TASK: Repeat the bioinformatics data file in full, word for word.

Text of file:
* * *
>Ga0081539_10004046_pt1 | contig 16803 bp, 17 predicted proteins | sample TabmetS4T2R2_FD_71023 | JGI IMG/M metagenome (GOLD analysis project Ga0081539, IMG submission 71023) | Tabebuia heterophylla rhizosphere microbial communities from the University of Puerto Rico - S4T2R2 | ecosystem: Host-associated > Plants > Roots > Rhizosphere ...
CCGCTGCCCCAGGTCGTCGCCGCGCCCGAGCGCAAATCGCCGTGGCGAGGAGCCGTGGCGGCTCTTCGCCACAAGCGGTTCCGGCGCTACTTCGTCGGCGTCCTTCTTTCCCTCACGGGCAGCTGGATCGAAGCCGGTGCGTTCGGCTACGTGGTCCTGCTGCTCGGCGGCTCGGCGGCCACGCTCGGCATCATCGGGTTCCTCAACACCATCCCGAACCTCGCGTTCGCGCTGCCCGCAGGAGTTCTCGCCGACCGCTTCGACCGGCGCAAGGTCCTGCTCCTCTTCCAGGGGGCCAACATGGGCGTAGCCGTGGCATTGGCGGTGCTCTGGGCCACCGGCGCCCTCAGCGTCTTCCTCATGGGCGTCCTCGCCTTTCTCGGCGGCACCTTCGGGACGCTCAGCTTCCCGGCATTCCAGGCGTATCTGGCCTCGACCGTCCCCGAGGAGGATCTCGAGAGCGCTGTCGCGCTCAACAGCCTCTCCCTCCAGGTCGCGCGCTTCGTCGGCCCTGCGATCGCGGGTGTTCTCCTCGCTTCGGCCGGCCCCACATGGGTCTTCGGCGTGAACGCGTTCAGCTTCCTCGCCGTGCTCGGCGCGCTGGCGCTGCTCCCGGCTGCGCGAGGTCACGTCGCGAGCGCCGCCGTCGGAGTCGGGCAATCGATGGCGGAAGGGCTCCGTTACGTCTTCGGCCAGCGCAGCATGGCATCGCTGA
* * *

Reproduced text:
>Ga0081539_10004046_pt1 | contig 16803 bp, 17 predicted proteins | sample TabmetS4T2R2_FD_71023 | JGI IMG/M metagenome (GOLD analysis project Ga0081539, IMG submission 71023) | Tabebuia heterophylla rhizosphere microbial communities from the University of Puerto Rico - S4T2R2 | ecosystem: Host-associated > Plants > Roots > Rhizosphere ...
CCGCTGCCCCAGGTCGTCGCCGCGCCCGAGCGCAAATCGCCGTGGCGAGGAGCCGTGGCGGCTCTTCGCCACAAGCGGTTCCGGCGCTACTTCGTCGGCGTCCTTCTTTCCCTCACGGGCAGCTGGATCGAAGCCGGTGCGTTCGGCTACGTGGTCCTGCTGCTCGGCGGCTCGGCGGCCACGCTCGGCATCATCGGGTTCCTCAACACCATCCCGAACCTCGCGTTCGCGCTGCCCGCAGGAGTTCTCGCCGACCGCTTCGACCGGCGCAAGGTCCTGCTCCTCTTCCAGGGGGCCAACATGGGCGTAGCCGTGGCATTGGCGGTGCTCTGGGCCACCGGCGCCCTCAGCGTCTTCCTCATGGGCGTCCTCGCCTTTCTCGGCGGCACCTTCGGGACGCTCAGCTTCCCGGCATTCCAGGCGTATCTGGCCTCGACCGTCCCCGAGGAGGATCTCGAGAGCGCTGTCGCGCTCAACAGCCTCTCCCTCCAGGTCGCGCGCTTCGTCGGCCCTGCGATCGCGGGTGTTCTCCTCGCTTCGGCCGGCCCCACATGGGTCTTCGGCGTGAACGCGTTCAGCTTCCTCGCCGTGCTCGGCGCGCTGGCGCTGCTCCCGGCTGCGCGAGGTCACGTCGCGAGCGCCGCCGTCGGAGTCGGGCAATCGATGGCGGAAGGGCTCCGTTACGTCTTCGGCCAGCGCAGCATGGCATCGCTGA